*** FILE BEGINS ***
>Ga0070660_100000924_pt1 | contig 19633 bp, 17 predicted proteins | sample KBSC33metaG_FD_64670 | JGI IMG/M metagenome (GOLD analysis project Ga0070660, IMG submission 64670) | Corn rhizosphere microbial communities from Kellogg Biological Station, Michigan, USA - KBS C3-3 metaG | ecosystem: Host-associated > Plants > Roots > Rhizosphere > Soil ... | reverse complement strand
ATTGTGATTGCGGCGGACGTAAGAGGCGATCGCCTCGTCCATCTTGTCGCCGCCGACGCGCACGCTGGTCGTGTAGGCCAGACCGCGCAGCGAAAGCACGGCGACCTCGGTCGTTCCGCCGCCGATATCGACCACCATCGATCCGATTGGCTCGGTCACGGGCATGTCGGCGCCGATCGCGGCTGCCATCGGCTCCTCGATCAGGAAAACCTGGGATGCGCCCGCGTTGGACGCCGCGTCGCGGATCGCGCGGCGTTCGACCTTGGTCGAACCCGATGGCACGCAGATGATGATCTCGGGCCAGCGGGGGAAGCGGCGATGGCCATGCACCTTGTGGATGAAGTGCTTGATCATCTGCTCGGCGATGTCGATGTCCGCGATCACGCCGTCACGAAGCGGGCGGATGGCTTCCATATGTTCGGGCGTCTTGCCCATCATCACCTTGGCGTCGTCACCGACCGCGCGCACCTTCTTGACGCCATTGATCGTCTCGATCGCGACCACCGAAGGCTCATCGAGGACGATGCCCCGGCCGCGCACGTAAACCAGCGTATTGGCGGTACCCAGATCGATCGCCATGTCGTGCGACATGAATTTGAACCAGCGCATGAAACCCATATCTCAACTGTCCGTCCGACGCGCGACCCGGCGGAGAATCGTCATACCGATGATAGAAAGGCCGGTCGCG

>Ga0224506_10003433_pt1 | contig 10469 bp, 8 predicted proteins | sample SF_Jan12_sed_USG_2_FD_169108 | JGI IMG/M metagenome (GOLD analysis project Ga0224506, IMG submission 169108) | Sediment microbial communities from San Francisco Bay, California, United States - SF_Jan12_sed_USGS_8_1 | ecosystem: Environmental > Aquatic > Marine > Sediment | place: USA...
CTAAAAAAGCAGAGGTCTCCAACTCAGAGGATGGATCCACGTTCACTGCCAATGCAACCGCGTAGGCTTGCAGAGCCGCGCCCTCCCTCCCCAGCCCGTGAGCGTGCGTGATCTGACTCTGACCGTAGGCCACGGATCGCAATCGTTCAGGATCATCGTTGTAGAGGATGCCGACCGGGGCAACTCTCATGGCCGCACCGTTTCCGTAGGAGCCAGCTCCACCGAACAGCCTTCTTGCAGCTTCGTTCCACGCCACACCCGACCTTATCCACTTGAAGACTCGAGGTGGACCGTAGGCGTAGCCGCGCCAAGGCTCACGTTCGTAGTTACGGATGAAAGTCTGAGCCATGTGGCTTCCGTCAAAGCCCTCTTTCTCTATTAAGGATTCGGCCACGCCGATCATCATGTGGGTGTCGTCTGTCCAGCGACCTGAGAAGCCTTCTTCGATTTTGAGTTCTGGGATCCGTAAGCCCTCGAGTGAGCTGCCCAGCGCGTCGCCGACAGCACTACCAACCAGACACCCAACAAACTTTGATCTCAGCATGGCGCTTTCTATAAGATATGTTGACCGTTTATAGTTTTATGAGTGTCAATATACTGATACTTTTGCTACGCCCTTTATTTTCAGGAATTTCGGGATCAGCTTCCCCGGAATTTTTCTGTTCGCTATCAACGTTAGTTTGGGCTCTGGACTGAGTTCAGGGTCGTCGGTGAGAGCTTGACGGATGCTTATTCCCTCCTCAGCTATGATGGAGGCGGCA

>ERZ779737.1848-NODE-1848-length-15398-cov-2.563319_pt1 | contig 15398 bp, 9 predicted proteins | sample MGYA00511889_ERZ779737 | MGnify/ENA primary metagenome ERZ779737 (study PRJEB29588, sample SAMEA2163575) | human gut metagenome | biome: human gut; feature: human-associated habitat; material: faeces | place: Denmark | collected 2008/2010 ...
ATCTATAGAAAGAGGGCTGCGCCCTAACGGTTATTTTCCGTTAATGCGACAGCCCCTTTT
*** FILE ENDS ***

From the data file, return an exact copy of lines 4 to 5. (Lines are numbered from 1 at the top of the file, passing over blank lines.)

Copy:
CTAAAAAAGCAGAGGTCTCCAACTCAGAGGATGGATCCACGTTCACTGCCAATGCAACCGCGTAGGCTTGCAGAGCCGCGCCCTCCCTCCCCAGCCCGTGAGCGTGCGTGATCTGACTCTGACCGTAGGCCACGGATCGCAATCGTTCAGGATCATCGTTGTAGAGGATGCCGACCGGGGCAACTCTCATGGCCGCACCGTTTCCGTAGGAGCCAGCTCCACCGAACAGCCTTCTTGCAGCTTCGTTCCACGCCACACCCGACCTTATCCACTTGAAGACTCGAGGTGGACCGTAGGCGTAGCCGCGCCAAGGCTCACGTTCGTAGTTACGGATGAAAGTCTGAGCCATGTGGCTTCCGTCAAAGCCCTCTTTCTCTATTAAGGATTCGGCCACGCCGATCATCATGTGGGTGTCGTCTGTCCAGCGACCTGAGAAGCCTTCTTCGATTTTGAGTTCTGGGATCCGTAAGCCCTCGAGTGAGCTGCCCAGCGCGTCGCCGACAGCACTACCAACCAGACACCCAACAAACTTTGATCTCAGCATGGCGCTTTCTATAAGATATGTTGACCGTTTATAGTTTTATGAGTGTCAATATACTGATACTTTTGCTACGCCCTTTATTTTCAGGAATTTCGGGATCAGCTTCCCCGGAATTTTTCTGTTCGCTATCAACGTTAGTTTGGGCTCTGGACTGAGTTCAGGGTCGTCGGTGAGAGCTTGACGGATGCTTATTCCCTCCTCAGCTATGATGGAGGCGGCA

>ERZ779737.1848-NODE-1848-length-15398-cov-2.563319_pt1 | contig 15398 bp, 9 predicted proteins | sample MGYA00511889_ERZ779737 | MGnify/ENA primary metagenome ERZ779737 (study PRJEB29588, sample SAMEA2163575) | human gut metagenome | biome: human gut; feature: human-associated habitat; material: faeces | place: Denmark | collected 2008/2010 ...